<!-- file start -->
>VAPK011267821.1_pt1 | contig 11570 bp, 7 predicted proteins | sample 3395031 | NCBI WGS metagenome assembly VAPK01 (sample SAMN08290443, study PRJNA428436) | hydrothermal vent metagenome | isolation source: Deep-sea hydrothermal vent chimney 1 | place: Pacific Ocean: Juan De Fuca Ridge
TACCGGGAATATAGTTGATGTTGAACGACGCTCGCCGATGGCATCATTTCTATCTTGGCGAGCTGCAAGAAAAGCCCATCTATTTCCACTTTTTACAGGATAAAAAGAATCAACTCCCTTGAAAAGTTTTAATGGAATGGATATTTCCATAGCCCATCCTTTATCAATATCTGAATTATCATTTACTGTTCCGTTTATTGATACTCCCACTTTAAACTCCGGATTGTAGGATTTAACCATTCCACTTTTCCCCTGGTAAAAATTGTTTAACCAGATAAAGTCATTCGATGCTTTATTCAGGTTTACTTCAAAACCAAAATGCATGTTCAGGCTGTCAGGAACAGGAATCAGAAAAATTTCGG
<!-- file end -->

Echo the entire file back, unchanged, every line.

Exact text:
>VAPK011267821.1_pt1 | contig 11570 bp, 7 predicted proteins | sample 3395031 | NCBI WGS metagenome assembly VAPK01 (sample SAMN08290443, study PRJNA428436) | hydrothermal vent metagenome | isolation source: Deep-sea hydrothermal vent chimney 1 | place: Pacific Ocean: Juan De Fuca Ridge
TACCGGGAATATAGTTGATGTTGAACGACGCTCGCCGATGGCATCATTTCTATCTTGGCGAGCTGCAAGAAAAGCCCATCTATTTCCACTTTTTACAGGATAAAAAGAATCAACTCCCTTGAAAAGTTTTAATGGAATGGATATTTCCATAGCCCATCCTTTATCAATATCTGAATTATCATTTACTGTTCCGTTTATTGATACTCCCACTTTAAACTCCGGATTGTAGGATTTAACCATTCCACTTTTCCCCTGGTAAAAATTGTTTAACCAGATAAAGTCATTCGATGCTTTATTCAGGTTTACTTCAAAACCAAAATGCATGTTCAGGCTGTCAGGAACAGGAATCAGAAAAATTTCGG